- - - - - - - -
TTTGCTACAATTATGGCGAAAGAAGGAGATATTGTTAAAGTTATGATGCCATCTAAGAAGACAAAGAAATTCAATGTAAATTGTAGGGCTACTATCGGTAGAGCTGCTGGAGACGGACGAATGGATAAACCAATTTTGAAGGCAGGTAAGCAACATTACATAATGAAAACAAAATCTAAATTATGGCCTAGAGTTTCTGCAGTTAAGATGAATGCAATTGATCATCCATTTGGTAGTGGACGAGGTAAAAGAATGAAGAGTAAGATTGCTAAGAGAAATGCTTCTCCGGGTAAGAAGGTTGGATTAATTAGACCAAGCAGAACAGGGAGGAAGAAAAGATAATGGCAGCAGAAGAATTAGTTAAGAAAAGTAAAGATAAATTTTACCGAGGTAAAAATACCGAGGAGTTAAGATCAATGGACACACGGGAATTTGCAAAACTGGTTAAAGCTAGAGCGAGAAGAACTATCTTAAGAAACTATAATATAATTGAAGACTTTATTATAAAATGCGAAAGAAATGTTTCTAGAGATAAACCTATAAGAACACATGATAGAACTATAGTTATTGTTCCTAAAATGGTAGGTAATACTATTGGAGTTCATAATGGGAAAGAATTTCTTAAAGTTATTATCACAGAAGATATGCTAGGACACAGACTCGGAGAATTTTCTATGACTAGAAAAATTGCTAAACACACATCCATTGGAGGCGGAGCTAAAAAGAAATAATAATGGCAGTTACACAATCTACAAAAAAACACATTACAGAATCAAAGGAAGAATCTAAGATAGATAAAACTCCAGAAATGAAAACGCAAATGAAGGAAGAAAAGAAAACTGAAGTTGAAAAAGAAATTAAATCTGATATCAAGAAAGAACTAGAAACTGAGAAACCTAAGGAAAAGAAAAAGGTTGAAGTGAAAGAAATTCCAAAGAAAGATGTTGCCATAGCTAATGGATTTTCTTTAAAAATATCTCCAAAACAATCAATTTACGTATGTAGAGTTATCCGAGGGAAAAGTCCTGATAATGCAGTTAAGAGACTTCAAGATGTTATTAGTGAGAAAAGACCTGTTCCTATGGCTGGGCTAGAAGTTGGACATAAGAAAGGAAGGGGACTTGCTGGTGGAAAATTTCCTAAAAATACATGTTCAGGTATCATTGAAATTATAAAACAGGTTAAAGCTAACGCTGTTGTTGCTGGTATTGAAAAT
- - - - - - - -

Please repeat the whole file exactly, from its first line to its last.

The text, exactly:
TTTGCTACAATTATGGCGAAAGAAGGAGATATTGTTAAAGTTATGATGCCATCTAAGAAGACAAAGAAATTCAATGTAAATTGTAGGGCTACTATCGGTAGAGCTGCTGGAGACGGACGAATGGATAAACCAATTTTGAAGGCAGGTAAGCAACATTACATAATGAAAACAAAATCTAAATTATGGCCTAGAGTTTCTGCAGTTAAGATGAATGCAATTGATCATCCATTTGGTAGTGGACGAGGTAAAAGAATGAAGAGTAAGATTGCTAAGAGAAATGCTTCTCCGGGTAAGAAGGTTGGATTAATTAGACCAAGCAGAACAGGGAGGAAGAAAAGATAATGGCAGCAGAAGAATTAGTTAAGAAAAGTAAAGATAAATTTTACCGAGGTAAAAATACCGAGGAGTTAAGATCAATGGACACACGGGAATTTGCAAAACTGGTTAAAGCTAGAGCGAGAAGAACTATCTTAAGAAACTATAATATAATTGAAGACTTTATTATAAAATGCGAAAGAAATGTTTCTAGAGATAAACCTATAAGAACACATGATAGAACTATAGTTATTGTTCCTAAAATGGTAGGTAATACTATTGGAGTTCATAATGGGAAAGAATTTCTTAAAGTTATTATCACAGAAGATATGCTAGGACACAGACTCGGAGAATTTTCTATGACTAGAAAAATTGCTAAACACACATCCATTGGAGGCGGAGCTAAAAAGAAATAATAATGGCAGTTACACAATCTACAAAAAAACACATTACAGAATCAAAGGAAGAATCTAAGATAGATAAAACTCCAGAAATGAAAACGCAAATGAAGGAAGAAAAGAAAACTGAAGTTGAAAAAGAAATTAAATCTGATATCAAGAAAGAACTAGAAACTGAGAAACCTAAGGAAAAGAAAAAGGTTGAAGTGAAAGAAATTCCAAAGAAAGATGTTGCCATAGCTAATGGATTTTCTTTAAAAATATCTCCAAAACAATCAATTTACGTATGTAGAGTTATCCGAGGGAAAAGTCCTGATAATGCAGTTAAGAGACTTCAAGATGTTATTAGTGAGAAAAGACCTGTTCCTATGGCTGGGCTAGAAGTTGGACATAAGAAAGGAAGGGGACTTGCTGGTGGAAAATTTCCTAAAAATACATGTTCAGGTATCATTGAAATTATAAAACAGGTTAAAGCTAACGCTGTTGTTGCTGGTATTGAAAAT